One of the things that most brightens my workday is when I see long-term care residents hanging out together.
In particular, I’ve noticed two ladies who attend activities in tandem wearing dresses with hats and costume jewelry, a threesome of confused residents who sit near the nursing station laughing at jokes only they understand, and an African-American and a Caucasian octogenarian twosome who are amazed to be best friends since neither of them had a friend of the other race before.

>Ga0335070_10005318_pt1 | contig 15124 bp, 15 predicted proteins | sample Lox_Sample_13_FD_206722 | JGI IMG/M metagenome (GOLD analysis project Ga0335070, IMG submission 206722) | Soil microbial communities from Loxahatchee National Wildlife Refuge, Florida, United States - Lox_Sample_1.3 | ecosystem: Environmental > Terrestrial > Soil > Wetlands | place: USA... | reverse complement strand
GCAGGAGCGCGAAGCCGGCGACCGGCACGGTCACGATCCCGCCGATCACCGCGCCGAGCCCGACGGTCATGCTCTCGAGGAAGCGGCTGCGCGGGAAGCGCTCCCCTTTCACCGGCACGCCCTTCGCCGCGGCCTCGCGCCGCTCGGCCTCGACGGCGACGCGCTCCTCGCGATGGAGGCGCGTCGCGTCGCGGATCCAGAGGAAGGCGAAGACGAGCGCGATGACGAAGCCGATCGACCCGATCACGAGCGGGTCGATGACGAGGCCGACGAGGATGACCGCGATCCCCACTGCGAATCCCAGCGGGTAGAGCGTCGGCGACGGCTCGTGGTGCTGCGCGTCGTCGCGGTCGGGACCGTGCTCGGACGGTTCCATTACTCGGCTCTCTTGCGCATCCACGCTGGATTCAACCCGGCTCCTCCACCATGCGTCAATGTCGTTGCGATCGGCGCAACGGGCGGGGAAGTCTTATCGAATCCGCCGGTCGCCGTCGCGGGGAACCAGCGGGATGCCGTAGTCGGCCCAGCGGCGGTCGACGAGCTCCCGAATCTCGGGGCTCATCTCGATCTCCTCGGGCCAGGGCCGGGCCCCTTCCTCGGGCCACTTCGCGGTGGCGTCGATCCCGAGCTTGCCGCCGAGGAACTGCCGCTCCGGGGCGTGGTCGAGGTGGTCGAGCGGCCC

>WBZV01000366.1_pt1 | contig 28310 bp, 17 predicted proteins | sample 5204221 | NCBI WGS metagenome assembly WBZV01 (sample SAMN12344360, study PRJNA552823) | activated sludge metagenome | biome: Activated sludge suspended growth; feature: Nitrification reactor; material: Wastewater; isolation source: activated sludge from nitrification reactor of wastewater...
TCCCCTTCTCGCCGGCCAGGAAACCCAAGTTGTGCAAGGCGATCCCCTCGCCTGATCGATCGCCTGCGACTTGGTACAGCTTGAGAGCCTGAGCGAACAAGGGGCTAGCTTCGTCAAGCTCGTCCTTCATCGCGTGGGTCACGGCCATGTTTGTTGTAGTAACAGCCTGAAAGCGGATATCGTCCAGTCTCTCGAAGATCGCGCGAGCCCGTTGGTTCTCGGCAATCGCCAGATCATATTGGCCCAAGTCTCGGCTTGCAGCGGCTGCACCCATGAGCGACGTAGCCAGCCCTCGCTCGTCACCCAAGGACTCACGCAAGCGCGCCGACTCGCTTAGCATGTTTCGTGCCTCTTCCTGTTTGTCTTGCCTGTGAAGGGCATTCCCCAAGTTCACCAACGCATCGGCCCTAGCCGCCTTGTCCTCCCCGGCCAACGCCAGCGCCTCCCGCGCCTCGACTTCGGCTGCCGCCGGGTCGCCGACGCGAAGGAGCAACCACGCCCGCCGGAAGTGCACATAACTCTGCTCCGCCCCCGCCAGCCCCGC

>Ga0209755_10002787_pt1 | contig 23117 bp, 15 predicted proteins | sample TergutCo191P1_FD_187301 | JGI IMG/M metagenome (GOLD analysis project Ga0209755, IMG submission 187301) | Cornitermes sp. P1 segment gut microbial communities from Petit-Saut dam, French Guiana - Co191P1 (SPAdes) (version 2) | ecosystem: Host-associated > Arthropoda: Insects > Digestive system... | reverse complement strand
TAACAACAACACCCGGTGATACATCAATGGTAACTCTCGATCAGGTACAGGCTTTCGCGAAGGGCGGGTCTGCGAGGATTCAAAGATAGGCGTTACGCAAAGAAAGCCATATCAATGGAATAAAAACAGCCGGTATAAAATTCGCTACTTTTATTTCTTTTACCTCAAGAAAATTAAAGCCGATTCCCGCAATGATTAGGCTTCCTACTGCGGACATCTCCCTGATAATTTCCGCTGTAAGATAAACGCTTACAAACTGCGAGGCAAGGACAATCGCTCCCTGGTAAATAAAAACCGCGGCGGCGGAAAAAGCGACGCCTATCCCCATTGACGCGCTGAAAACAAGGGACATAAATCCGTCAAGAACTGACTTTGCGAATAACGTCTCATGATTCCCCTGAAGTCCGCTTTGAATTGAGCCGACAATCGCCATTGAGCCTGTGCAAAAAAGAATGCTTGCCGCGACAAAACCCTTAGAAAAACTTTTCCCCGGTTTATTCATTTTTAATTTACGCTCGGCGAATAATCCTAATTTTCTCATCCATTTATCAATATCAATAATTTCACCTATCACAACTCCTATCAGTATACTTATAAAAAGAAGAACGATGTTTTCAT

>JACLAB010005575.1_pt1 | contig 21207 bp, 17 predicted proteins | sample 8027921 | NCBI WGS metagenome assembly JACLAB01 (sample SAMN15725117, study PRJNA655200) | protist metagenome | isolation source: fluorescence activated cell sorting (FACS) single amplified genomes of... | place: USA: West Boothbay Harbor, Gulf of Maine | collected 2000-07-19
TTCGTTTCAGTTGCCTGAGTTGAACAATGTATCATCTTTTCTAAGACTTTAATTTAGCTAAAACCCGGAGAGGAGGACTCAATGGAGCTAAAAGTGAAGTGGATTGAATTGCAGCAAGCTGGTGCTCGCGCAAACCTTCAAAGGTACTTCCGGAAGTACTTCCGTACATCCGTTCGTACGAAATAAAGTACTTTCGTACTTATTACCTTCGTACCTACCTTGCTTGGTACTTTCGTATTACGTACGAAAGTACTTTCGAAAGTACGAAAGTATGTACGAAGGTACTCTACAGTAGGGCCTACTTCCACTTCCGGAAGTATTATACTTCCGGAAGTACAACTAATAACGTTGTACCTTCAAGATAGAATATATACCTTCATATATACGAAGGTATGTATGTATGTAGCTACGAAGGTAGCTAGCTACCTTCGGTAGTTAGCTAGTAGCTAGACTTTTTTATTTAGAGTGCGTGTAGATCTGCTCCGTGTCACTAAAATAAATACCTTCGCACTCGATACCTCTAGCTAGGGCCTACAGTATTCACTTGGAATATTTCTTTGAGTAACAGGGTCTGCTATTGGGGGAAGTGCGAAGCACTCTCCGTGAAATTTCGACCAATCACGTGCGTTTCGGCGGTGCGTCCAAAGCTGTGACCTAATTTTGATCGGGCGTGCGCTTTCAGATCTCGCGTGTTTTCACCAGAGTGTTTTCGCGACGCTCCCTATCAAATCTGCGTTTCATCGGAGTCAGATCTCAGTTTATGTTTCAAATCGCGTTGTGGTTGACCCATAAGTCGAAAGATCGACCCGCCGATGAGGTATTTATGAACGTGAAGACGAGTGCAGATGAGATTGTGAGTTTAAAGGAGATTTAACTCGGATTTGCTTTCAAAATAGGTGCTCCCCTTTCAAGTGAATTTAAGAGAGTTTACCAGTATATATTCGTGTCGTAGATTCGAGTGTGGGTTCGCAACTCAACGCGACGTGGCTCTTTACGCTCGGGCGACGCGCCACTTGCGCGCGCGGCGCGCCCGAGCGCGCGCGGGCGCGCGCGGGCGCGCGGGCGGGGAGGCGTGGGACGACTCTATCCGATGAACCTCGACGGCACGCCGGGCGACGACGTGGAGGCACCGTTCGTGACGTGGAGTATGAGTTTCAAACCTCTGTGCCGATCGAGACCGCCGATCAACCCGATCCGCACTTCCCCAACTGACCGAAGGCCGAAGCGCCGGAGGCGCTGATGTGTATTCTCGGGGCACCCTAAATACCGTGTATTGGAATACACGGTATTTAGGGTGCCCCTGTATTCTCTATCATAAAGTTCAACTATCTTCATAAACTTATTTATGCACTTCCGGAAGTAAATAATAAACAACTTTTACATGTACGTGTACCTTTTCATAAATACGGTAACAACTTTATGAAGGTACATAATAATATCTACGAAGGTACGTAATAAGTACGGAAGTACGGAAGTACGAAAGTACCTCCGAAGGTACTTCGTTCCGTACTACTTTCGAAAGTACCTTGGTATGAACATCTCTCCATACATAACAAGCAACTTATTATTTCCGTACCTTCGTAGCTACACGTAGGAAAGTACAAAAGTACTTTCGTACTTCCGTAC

Men gather for card games, guys group in the hallway offering wry observations on the behaviors of the staff and other residents, and rehab patients tell me how inspired they are by someone they meet lifting weights in physical therapy. Sometimes I’ll discover that the resident they mentioned is, in turn, inspired by them.
What long-term care offers, aside from medical help and safety, is the opportunity to connect with peers and to maintain a social life. One of our best selling points is the fact that folks can get to activities without needing a coat or umbrella. New residents are often surprised and reassured to learn that there are “transporters” who will bring them to and from daily recreation programs, all for free.